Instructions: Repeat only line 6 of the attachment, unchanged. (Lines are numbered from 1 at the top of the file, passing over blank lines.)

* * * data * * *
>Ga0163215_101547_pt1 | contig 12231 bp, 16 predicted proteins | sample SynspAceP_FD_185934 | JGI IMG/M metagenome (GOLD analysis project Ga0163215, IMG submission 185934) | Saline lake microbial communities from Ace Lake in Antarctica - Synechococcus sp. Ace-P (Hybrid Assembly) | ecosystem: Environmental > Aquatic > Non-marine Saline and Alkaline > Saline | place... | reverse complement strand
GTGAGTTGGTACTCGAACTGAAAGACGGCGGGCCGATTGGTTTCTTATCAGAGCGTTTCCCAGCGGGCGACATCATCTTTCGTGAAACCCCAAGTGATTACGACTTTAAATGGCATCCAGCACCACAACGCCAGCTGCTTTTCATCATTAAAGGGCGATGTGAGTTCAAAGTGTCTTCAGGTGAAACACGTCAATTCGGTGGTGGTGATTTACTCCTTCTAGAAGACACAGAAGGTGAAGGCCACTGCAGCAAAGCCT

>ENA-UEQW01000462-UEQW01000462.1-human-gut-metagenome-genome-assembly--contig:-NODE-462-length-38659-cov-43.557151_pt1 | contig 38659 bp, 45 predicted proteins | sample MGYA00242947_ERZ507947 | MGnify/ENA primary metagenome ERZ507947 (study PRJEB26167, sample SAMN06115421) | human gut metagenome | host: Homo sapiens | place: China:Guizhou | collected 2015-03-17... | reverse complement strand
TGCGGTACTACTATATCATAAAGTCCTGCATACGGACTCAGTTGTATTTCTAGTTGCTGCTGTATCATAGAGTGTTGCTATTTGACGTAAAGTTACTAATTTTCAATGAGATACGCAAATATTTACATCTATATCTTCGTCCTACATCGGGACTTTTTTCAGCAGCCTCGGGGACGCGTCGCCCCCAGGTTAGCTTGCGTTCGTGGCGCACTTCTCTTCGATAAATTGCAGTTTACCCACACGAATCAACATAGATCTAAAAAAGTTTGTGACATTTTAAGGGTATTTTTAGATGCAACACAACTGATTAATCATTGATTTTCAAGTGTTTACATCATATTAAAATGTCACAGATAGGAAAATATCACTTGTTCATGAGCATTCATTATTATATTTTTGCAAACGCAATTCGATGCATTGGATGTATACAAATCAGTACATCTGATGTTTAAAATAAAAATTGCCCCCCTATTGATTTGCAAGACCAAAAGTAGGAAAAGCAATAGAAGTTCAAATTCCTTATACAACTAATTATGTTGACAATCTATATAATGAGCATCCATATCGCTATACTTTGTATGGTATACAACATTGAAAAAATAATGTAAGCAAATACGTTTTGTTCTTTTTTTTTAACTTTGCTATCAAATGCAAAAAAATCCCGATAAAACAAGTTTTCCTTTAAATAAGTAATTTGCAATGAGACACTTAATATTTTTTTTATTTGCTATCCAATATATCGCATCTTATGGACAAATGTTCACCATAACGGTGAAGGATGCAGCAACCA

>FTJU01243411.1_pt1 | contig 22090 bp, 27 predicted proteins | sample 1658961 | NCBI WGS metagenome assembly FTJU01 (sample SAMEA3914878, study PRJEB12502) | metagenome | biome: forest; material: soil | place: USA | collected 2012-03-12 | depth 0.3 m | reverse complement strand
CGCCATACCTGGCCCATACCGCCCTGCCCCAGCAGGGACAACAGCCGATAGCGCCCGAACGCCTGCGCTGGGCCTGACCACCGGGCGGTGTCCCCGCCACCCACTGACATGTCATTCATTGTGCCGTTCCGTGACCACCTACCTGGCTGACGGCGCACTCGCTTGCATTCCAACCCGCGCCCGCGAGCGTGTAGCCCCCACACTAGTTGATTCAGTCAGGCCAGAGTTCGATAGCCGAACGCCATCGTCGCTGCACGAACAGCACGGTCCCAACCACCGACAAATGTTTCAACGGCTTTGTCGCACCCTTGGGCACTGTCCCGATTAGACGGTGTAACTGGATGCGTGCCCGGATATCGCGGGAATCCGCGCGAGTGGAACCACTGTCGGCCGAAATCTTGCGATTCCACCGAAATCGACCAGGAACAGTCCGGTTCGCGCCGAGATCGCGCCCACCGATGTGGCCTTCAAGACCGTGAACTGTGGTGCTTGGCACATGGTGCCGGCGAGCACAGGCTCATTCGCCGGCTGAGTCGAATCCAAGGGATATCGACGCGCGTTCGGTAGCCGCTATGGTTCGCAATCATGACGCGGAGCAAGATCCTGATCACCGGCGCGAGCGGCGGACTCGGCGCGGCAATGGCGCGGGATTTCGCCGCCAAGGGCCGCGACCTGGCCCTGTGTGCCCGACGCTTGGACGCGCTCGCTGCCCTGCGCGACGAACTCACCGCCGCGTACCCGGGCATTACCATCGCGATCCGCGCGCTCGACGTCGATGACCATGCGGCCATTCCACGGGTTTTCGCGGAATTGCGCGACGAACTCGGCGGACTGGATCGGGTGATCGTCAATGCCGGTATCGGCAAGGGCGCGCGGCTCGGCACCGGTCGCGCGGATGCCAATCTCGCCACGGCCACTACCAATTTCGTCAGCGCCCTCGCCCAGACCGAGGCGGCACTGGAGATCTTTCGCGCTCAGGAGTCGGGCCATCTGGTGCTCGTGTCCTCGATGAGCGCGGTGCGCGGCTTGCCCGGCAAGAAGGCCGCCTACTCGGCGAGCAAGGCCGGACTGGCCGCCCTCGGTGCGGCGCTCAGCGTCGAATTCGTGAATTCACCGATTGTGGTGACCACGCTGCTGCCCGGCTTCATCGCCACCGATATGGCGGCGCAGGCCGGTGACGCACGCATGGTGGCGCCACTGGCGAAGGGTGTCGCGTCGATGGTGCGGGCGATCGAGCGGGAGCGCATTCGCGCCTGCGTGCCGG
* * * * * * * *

CGCCATACCTGGCCCATACCGCCCTGCCCCAGCAGGGACAACAGCCGATAGCGCCCGAACGCCTGCGCTGGGCCTGACCACCGGGCGGTGTCCCCGCCACCCACTGACATGTCATTCATTGTGCCGTTCCGTGACCACCTACCTGGCTGACGGCGCACTCGCTTGCATTCCAACCCGCGCCCGCGAGCGTGTAGCCCCCACACTAGTTGATTCAGTCAGGCCAGAGTTCGATAGCCGAACGCCATCGTCGCTGCACGAACAGCACGGTCCCAACCACCGACAAATGTTTCAACGGCTTTGTCGCACCCTTGGGCACTGTCCCGATTAGACGGTGTAACTGGATGCGTGCCCGGATATCGCGGGAATCCGCGCGAGTGGAACCACTGTCGGCCGAAATCTTGCGATTCCACCGAAATCGACCAGGAACAGTCCGGTTCGCGCCGAGATCGCGCCCACCGATGTGGCCTTCAAGACCGTGAACTGTGGTGCTTGGCACATGGTGCCGGCGAGCACAGGCTCATTCGCCGGCTGAGTCGAATCCAAGGGATATCGACGCGCGTTCGGTAGCCGCTATGGTTCGCAATCATGACGCGGAGCAAGATCCTGATCACCGGCGCGAGCGGCGGACTCGGCGCGGCAATGGCGCGGGATTTCGCCGCCAAGGGCCGCGACCTGGCCCTGTGTGCCCGACGCTTGGACGCGCTCGCTGCCCTGCGCGACGAACTCACCGCCGCGTACCCGGGCATTACCATCGCGATCCGCGCGCTCGACGTCGATGACCATGCGGCCATTCCACGGGTTTTCGCGGAATTGCGCGACGAACTCGGCGGACTGGATCGGGTGATCGTCAATGCCGGTATCGGCAAGGGCGCGCGGCTCGGCACCGGTCGCGCGGATGCCAATCTCGCCACGGCCACTACCAATTTCGTCAGCGCCCTCGCCCAGACCGAGGCGGCACTGGAGATCTTTCGCGCTCAGGAGTCGGGCCATCTGGTGCTCGTGTCCTCGATGAGCGCGGTGCGCGGCTTGCCCGGCAAGAAGGCCGCCTACTCGGCGAGCAAGGCCGGACTGGCCGCCCTCGGTGCGGCGCTCAGCGTCGAATTCGTGAATTCACCGATTGTGGTGACCACGCTGCTGCCCGGCTTCATCGCCACCGATATGGCGGCGCAGGCCGGTGACGCACGCATGGTGGCGCCACTGGCGAAGGGTGTCGCGTCGATGGTGCGGGCGATCGAGCGGGAGCGCATTCGCGCCTGCGTGCCGG